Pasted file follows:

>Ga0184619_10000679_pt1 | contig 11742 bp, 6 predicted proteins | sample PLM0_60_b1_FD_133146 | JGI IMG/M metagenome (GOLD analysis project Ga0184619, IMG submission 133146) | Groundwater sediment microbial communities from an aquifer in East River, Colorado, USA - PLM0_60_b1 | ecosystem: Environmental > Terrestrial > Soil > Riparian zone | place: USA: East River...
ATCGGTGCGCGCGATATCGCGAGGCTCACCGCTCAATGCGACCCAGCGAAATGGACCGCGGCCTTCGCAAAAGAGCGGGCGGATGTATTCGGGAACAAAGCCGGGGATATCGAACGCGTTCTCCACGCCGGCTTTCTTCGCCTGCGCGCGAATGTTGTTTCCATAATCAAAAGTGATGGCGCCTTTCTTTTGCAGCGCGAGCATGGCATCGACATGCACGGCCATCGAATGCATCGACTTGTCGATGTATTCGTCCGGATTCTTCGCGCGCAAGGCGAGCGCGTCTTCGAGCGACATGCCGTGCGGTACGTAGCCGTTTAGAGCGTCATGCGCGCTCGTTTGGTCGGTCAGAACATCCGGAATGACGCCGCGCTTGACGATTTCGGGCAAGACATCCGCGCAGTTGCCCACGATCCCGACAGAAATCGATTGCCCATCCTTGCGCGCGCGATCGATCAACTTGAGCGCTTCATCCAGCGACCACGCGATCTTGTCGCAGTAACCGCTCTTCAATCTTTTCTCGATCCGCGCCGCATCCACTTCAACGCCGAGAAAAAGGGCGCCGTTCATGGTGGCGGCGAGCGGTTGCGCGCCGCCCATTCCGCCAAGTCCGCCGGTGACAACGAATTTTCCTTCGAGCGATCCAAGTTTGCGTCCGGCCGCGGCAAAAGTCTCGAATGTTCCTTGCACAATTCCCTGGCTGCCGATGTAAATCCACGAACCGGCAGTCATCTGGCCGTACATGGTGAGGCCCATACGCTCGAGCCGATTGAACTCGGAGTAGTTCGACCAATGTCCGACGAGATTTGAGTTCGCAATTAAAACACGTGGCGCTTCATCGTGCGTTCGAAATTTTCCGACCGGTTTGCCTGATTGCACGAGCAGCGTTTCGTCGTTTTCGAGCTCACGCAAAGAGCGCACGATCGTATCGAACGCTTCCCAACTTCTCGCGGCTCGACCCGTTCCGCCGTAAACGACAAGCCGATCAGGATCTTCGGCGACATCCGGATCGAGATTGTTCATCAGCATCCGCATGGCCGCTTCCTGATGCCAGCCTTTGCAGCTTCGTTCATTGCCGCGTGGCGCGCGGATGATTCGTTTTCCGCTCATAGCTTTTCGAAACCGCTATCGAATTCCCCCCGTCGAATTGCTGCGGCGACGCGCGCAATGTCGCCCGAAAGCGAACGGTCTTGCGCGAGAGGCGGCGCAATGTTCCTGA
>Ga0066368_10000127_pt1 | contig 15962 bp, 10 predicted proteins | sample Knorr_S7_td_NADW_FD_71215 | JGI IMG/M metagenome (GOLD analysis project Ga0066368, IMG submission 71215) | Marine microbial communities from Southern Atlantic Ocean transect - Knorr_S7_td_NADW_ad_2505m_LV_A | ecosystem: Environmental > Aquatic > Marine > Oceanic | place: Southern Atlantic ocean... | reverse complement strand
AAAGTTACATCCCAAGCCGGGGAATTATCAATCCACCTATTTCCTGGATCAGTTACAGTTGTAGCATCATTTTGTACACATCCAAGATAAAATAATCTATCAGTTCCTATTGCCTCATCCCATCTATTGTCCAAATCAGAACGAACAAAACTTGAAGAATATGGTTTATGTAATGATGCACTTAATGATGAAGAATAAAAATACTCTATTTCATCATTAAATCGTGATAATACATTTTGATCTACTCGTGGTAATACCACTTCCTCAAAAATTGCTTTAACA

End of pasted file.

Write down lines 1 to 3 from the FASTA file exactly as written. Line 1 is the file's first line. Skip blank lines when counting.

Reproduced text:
>Ga0184619_10000679_pt1 | contig 11742 bp, 6 predicted proteins | sample PLM0_60_b1_FD_133146 | JGI IMG/M metagenome (GOLD analysis project Ga0184619, IMG submission 133146) | Groundwater sediment microbial communities from an aquifer in East River, Colorado, USA - PLM0_60_b1 | ecosystem: Environmental > Terrestrial > Soil > Riparian zone | place: USA: East River...
ATCGGTGCGCGCGATATCGCGAGGCTCACCGCTCAATGCGACCCAGCGAAATGGACCGCGGCCTTCGCAAAAGAGCGGGCGGATGTATTCGGGAACAAAGCCGGGGATATCGAACGCGTTCTCCACGCCGGCTTTCTTCGCCTGCGCGCGAATGTTGTTTCCATAATCAAAAGTGATGGCGCCTTTCTTTTGCAGCGCGAGCATGGCATCGACATGCACGGCCATCGAATGCATCGACTTGTCGATGTATTCGTCCGGATTCTTCGCGCGCAAGGCGAGCGCGTCTTCGAGCGACATGCCGTGCGGTACGTAGCCGTTTAGAGCGTCATGCGCGCTCGTTTGGTCGGTCAGAACATCCGGAATGACGCCGCGCTTGACGATTTCGGGCAAGACATCCGCGCAGTTGCCCACGATCCCGACAGAAATCGATTGCCCATCCTTGCGCGCGCGATCGATCAACTTGAGCGCTTCATCCAGCGACCACGCGATCTTGTCGCAGTAACCGCTCTTCAATCTTTTCTCGATCCGCGCCGCATCCACTTCAACGCCGAGAAAAAGGGCGCCGTTCATGGTGGCGGCGAGCGGTTGCGCGCCGCCCATTCCGCCAAGTCCGCCGGTGACAACGAATTTTCCTTCGAGCGATCCAAGTTTGCGTCCGGCCGCGGCAAAAGTCTCGAATGTTCCTTGCACAATTCCCTGGCTGCCGATGTAAATCCACGAACCGGCAGTCATCTGGCCGTACATGGTGAGGCCCATACGCTCGAGCCGATTGAACTCGGAGTAGTTCGACCAATGTCCGACGAGATTTGAGTTCGCAATTAAAACACGTGGCGCTTCATCGTGCGTTCGAAATTTTCCGACCGGTTTGCCTGATTGCACGAGCAGCGTTTCGTCGTTTTCGAGCTCACGCAAAGAGCGCACGATCGTATCGAACGCTTCCCAACTTCTCGCGGCTCGACCCGTTCCGCCGTAAACGACAAGCCGATCAGGATCTTCGGCGACATCCGGATCGAGATTGTTCATCAGCATCCGCATGGCCGCTTCCTGATGCCAGCCTTTGCAGCTTCGTTCATTGCCGCGTGGCGCGCGGATGATTCGTTTTCCGCTCATAGCTTTTCGAAACCGCTATCGAATTCCCCCCGTCGAATTGCTGCGGCGACGCGCGCAATGTCGCCCGAAAGCGAACGGTCTTGCGCGAGAGGCGGCGCAATGTTCCTGA
>Ga0066368_10000127_pt1 | contig 15962 bp, 10 predicted proteins | sample Knorr_S7_td_NADW_FD_71215 | JGI IMG/M metagenome (GOLD analysis project Ga0066368, IMG submission 71215) | Marine microbial communities from Southern Atlantic Ocean transect - Knorr_S7_td_NADW_ad_2505m_LV_A | ecosystem: Environmental > Aquatic > Marine > Oceanic | place: Southern Atlantic ocean... | reverse complement strand